Yoshida crushes first home run for Red Sox 


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In the bottom half of the first, Yoshida took a fastball from Charlie Morton in a 1-1 count and tattooed it to deep right-center, clearing the 420-foot sign over the Fenway South triangle with room to spare. The two-run shot was the newcomer’s first in Grapefruit League action and showed how valuable Yoshida can be to Boston’s lineup. 

“I’m always thinking about hitting a line drive to center field, so what I did was really good, I think,” Yoshida said of his home run through translator Keiichiro Wakabayashi. 

Naturally, manager Alex Cora was pleased to see Yoshida take a veteran hurler with a full arsenal of pitches deep. 

“He got to a fastball,” Cora said of Yoshida’s homer. “He’s one of the toughest ones, [Morton], because of the variety of his pitches. … He’s a tough one, and [Yoshida] got to that one. Then, the walk was a good sign. He understands what he needs to do in the batter’s box and [I’m] excited to see him perform this season and see where it takes us.”

Throughout the tournament, he posted a 1.258 OPS, smashed two homers and struck out just once in 22 at-bats. His production led to an all-World Baseball Classic selection. 

“[The World Baseball Classic] was a really great experience,” Yoshida said. “I was really happy to represent my team.”

Cora said he’s been impressed with Yoshida’s receptiveness to coaching, his intelligence and how he carries that “clutch gene.” 

“I think he’s still learning,” Cora said. “Scouting report is going to come into play. He studies. [Hitting coach Peter Fatse] and the group have done an amazing job giving him direction before at-bats and before games. He’s a smart individual. He understands. One of the things I notice from the tournament and some at-bats here, even the handful he had before he left, with men in scoring position, he knows what he wants to do. He hits the ball in the air, he hits it the other way — he cashes in in those situations, and that’s great.”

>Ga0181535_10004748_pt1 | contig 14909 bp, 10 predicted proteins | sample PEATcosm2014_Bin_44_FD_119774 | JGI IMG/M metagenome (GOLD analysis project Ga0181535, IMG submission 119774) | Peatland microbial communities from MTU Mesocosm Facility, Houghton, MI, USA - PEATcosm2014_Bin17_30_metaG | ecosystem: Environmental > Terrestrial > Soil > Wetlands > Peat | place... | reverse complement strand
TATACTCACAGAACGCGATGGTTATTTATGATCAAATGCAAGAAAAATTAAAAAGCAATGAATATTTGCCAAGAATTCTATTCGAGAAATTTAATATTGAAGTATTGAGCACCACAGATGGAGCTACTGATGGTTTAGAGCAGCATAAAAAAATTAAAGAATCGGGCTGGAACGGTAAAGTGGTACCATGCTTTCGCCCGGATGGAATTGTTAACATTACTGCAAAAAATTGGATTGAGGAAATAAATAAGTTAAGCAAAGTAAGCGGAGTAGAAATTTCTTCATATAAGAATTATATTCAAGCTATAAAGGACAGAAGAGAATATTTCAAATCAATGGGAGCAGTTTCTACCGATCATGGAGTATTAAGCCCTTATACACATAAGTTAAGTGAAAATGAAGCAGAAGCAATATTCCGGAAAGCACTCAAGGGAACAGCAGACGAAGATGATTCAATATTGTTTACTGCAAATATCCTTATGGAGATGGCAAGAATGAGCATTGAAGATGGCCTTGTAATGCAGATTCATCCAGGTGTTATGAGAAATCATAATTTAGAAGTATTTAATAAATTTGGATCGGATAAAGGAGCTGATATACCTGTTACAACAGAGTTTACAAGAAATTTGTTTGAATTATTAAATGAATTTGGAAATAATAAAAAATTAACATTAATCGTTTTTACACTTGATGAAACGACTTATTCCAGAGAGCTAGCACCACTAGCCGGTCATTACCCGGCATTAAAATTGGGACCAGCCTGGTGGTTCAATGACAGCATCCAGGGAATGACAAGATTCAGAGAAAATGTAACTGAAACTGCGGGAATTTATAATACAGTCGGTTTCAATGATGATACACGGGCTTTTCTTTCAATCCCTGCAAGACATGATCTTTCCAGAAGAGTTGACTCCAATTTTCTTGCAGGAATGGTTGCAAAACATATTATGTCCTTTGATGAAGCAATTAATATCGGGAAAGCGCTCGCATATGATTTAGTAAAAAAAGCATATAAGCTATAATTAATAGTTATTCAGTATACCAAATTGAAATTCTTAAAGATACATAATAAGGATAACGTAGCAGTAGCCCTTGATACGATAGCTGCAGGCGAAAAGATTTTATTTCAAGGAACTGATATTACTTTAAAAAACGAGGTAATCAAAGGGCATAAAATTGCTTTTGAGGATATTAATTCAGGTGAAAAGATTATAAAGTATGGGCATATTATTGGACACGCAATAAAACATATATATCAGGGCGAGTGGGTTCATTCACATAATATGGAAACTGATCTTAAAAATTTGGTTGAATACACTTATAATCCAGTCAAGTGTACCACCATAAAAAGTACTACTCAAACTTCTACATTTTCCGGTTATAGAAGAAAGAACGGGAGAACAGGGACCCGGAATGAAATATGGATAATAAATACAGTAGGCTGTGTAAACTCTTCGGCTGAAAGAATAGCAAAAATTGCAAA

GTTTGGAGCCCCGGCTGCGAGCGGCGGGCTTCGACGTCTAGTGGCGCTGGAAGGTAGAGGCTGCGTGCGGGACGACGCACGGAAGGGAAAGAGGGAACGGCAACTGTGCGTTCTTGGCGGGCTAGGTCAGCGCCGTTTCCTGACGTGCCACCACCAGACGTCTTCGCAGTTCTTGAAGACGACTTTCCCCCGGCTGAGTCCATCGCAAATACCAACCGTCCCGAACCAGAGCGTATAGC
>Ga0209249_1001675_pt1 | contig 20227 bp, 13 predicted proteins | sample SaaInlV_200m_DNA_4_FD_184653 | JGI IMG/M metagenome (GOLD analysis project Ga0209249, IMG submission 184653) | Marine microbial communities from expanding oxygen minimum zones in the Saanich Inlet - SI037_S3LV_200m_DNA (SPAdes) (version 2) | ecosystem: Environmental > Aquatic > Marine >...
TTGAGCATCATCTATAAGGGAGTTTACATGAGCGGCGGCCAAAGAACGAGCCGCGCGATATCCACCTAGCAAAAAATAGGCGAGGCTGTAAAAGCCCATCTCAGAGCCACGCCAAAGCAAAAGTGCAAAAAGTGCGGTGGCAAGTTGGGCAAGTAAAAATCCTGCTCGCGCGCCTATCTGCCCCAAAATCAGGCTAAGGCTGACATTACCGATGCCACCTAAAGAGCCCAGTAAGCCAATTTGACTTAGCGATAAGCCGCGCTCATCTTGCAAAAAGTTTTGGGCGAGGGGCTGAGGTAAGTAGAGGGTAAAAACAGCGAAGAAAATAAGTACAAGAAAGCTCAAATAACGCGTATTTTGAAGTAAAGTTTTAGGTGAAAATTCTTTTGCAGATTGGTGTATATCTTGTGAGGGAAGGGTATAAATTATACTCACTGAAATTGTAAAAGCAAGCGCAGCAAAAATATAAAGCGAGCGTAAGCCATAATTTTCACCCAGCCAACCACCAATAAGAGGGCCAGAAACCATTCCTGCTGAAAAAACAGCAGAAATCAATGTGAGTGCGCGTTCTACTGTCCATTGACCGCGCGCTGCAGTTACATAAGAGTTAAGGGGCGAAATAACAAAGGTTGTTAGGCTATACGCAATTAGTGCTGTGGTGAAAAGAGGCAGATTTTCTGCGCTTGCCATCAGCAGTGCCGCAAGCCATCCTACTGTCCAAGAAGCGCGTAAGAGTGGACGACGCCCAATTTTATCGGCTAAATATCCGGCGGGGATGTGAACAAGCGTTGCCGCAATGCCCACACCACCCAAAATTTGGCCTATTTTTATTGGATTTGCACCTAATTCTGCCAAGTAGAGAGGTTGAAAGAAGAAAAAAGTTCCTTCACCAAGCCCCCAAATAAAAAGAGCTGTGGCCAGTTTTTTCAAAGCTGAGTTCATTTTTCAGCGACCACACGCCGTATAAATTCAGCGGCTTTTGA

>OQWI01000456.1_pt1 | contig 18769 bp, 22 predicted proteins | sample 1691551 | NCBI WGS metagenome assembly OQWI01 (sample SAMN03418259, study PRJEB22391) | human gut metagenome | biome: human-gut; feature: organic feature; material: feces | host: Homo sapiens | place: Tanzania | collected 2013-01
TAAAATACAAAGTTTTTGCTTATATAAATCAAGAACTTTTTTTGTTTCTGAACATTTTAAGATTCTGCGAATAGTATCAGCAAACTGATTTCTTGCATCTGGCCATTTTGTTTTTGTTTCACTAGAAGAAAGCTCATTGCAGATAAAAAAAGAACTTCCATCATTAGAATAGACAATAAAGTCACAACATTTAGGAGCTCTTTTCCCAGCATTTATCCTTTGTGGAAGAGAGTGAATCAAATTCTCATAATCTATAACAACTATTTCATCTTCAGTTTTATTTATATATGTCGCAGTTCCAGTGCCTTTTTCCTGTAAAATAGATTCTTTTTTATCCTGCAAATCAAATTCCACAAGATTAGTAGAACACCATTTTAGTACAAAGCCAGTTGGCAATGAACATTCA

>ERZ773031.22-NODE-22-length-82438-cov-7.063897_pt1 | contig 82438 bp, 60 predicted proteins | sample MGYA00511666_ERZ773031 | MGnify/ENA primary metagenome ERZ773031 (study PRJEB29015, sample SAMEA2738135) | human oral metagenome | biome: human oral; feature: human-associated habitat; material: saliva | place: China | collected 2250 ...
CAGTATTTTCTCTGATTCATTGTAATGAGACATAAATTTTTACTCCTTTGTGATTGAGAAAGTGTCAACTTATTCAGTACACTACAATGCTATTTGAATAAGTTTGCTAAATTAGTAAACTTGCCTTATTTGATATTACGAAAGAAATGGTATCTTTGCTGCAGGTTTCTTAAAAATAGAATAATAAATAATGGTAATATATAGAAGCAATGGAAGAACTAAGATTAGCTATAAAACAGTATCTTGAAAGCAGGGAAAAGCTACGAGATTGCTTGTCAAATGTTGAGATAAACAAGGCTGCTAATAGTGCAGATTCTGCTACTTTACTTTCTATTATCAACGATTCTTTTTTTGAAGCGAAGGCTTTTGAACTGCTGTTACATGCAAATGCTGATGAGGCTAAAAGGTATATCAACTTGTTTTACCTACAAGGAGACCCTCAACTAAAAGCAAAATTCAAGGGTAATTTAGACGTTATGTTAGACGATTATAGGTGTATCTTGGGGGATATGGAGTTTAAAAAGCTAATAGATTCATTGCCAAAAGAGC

Now, the 29-year-old is ready to carry his hitting prowess over into the Major League regular season with his new club — one that is intrigued and excited for what he can bring. 

“Everybody welcomed me back to the team,” Yoshida said. “So I’m really happy to rejoin the team.” 

And Yoshida is no stranger to playing for a winning culture. Before he helped Team Japan capture a Classic title, he led the Orix Buffaloes to their first Japan Series title in 26 years in 2022. He said he is excited to join a club where success is expected.

“It’s a real honor to play for the Boston Red Sox because they are a really traditional team, and a lot of times [have ended the season as] World Series champions,” Yoshida said. “The only thing I’m focusing on is [trying] to play hard every day and contribute to the team winning.”

Yoshida signed a five-year, $90 million deal this offseason before showing off his bat on a world stage. Across seven Nippon Professional Baseball seasons (762 games), Yoshida carried a .327 batting average, slugged 133 home runs, drew 421 walks and posted a .960 OPS with a .421 OBP. In 2022, the outfielder drove in 89 runs in 121 games while smashing 21 homers and drawing 82 walks. 

Yoshida, just as all first-year players do, will have to get accustomed to the rigorous schedule and travel of Major League Baseball. He said the process is coming along nicely with the help of the team, but it will get ramped up when regular season games get going this week. 

“I ask my teammates, coaching staff and trainers how to build up during the season,” Yoshida said. “Also, I’d like to experience [the changes in my own way].”

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